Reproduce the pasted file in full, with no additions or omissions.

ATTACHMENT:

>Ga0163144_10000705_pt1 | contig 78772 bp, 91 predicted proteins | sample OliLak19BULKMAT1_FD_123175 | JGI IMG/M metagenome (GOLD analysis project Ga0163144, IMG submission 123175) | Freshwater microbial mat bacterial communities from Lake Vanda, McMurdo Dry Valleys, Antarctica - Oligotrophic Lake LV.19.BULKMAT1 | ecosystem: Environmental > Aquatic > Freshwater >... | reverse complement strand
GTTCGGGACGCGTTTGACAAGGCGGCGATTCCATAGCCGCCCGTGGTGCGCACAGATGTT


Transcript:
>Ga0163144_10000705_pt1 | contig 78772 bp, 91 predicted proteins | sample OliLak19BULKMAT1_FD_123175 | JGI IMG/M metagenome (GOLD analysis project Ga0163144, IMG submission 123175) | Freshwater microbial mat bacterial communities from Lake Vanda, McMurdo Dry Valleys, Antarctica - Oligotrophic Lake LV.19.BULKMAT1 | ecosystem: Environmental > Aquatic > Freshwater >... | reverse complement strand
GTTCGGGACGCGTTTGACAAGGCGGCGATTCCATAGCCGCCCGTGGTGCGCACAGATGTT